Currently viewing the category: "Preying Mantis"
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Subject: Preying Mantis?
Location: Lorgues, South France
June 8, 2016 3:32 am
Hi,
We took this photo of a preying mantis? In south of France last week, beg of June, it was attracted to a garden light in a boules area but the garden was in Provence and surrounded by lots of scrub land. Can you identify it? It had its wings out but fluttered about it didn’t really fly.
I am including a second photo of a really pretty moth same location too! Because it’s so cool!
Signature: Many Thanks Ali and Richard

Mantis

Conehead Mantis

Dear Ali and Richard,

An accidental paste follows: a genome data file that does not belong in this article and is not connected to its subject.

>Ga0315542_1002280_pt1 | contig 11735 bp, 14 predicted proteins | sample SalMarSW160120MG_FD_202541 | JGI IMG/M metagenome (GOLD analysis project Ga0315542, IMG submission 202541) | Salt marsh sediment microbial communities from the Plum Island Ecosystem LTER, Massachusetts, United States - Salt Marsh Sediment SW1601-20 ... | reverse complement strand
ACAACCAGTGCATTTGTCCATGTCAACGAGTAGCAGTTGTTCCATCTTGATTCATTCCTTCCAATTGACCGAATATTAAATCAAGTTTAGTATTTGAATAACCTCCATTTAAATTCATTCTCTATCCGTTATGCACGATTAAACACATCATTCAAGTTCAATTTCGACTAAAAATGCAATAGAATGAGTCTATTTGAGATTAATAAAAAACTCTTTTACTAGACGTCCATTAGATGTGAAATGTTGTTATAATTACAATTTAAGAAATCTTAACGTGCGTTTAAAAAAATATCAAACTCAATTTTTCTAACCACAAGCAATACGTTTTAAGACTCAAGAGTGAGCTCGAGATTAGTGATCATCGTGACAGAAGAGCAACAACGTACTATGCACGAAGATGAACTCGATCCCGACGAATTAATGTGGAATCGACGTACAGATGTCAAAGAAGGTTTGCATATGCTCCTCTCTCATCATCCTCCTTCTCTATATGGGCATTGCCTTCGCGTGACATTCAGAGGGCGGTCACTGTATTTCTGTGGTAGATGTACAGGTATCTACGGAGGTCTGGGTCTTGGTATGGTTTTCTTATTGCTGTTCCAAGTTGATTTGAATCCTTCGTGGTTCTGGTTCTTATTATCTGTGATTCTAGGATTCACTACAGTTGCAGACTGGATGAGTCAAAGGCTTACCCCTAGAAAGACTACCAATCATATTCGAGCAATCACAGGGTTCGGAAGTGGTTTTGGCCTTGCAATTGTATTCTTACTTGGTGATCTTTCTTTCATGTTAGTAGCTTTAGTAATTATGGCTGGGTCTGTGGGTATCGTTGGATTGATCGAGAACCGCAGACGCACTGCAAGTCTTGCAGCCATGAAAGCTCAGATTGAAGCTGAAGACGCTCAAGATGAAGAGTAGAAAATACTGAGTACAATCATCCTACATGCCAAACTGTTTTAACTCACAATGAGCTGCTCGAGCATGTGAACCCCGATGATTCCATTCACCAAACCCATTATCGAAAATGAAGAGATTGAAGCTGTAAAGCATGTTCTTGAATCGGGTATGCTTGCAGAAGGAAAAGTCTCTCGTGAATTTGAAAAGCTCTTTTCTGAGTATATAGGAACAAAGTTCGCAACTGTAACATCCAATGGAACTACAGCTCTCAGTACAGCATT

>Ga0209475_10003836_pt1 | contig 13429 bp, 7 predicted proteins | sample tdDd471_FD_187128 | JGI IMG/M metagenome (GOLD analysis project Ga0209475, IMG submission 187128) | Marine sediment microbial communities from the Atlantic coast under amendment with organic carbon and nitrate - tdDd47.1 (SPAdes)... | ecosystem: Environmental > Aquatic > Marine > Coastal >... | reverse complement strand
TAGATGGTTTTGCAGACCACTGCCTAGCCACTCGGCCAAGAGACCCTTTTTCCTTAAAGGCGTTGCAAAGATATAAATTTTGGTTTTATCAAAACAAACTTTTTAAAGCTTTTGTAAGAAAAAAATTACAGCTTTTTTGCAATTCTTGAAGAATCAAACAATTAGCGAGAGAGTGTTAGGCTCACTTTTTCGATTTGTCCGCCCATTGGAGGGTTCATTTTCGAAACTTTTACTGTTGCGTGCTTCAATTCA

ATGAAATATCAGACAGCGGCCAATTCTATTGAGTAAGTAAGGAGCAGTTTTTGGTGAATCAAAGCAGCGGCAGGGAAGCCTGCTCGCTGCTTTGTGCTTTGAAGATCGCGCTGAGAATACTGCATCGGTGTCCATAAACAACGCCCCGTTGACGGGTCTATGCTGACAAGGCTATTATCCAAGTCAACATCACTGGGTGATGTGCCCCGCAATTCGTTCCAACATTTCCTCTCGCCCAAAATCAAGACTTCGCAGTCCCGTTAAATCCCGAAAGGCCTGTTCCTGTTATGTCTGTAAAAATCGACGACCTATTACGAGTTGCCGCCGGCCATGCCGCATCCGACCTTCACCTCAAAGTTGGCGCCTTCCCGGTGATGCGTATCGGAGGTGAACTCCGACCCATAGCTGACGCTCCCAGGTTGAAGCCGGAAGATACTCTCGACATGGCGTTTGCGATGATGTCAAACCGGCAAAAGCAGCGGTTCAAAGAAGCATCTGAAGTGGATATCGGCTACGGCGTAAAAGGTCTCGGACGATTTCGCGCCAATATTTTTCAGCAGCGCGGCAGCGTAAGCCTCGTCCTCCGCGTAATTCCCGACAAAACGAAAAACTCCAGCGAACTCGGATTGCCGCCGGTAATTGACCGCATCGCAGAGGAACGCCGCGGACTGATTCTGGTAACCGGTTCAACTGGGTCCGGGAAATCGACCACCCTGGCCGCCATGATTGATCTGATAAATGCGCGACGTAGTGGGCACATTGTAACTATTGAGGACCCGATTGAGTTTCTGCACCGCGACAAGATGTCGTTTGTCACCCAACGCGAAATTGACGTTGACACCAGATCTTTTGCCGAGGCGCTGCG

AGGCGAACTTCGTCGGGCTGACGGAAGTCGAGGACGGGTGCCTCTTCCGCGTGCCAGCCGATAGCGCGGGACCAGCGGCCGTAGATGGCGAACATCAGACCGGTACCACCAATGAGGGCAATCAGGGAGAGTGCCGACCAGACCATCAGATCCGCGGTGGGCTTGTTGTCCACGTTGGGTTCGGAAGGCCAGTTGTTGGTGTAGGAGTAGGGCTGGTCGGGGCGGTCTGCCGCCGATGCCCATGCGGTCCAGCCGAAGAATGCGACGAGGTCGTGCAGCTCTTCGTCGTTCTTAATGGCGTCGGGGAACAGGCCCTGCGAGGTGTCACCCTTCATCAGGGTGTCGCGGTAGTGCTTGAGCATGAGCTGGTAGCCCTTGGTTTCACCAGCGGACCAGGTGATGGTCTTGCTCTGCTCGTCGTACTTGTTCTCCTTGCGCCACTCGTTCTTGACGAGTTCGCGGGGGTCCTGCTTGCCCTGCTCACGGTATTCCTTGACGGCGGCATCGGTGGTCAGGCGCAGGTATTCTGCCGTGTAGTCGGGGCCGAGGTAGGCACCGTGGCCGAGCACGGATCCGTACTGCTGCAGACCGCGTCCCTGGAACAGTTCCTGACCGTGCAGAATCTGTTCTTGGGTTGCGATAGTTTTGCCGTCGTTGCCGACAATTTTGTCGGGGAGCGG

We just returned to the office after a short holiday, and though we opened your email over a week ago and did some preliminary research, we did not identify your Mantis species.  We will continue to research the matter, but we will be posting it as unidentified until we have more time to research.  We have over a week of identification requests to begin sorting through.  We believe this may be a Conehead Mantis in the family Empusidae based on images posted to BioDiversity Explorer where it states:  “Empusids are slender and are identified by the spines on their protibia which have alternatively one long spine and two to four shorter spines. They also have leaf-like lobes on the femora. The antennae of the males are elongate and doubly pectinate (comb-like) rather than thin and bare as usually found in the mantids. The Empusidae is made up of eight genera with a small number of species scattered across Africa, the Mediterranean region and Asia.”  According to El Mirador del Sol:  “The mantis in the photo is Empusa Pennata, common names conehead mantis in English and mantis palo in Spanish, is a species of praying mantis in genus Empusa. It can be found in Spain and parts of Portugal, France, Lebanon,Central and Southern Italy and Greece.”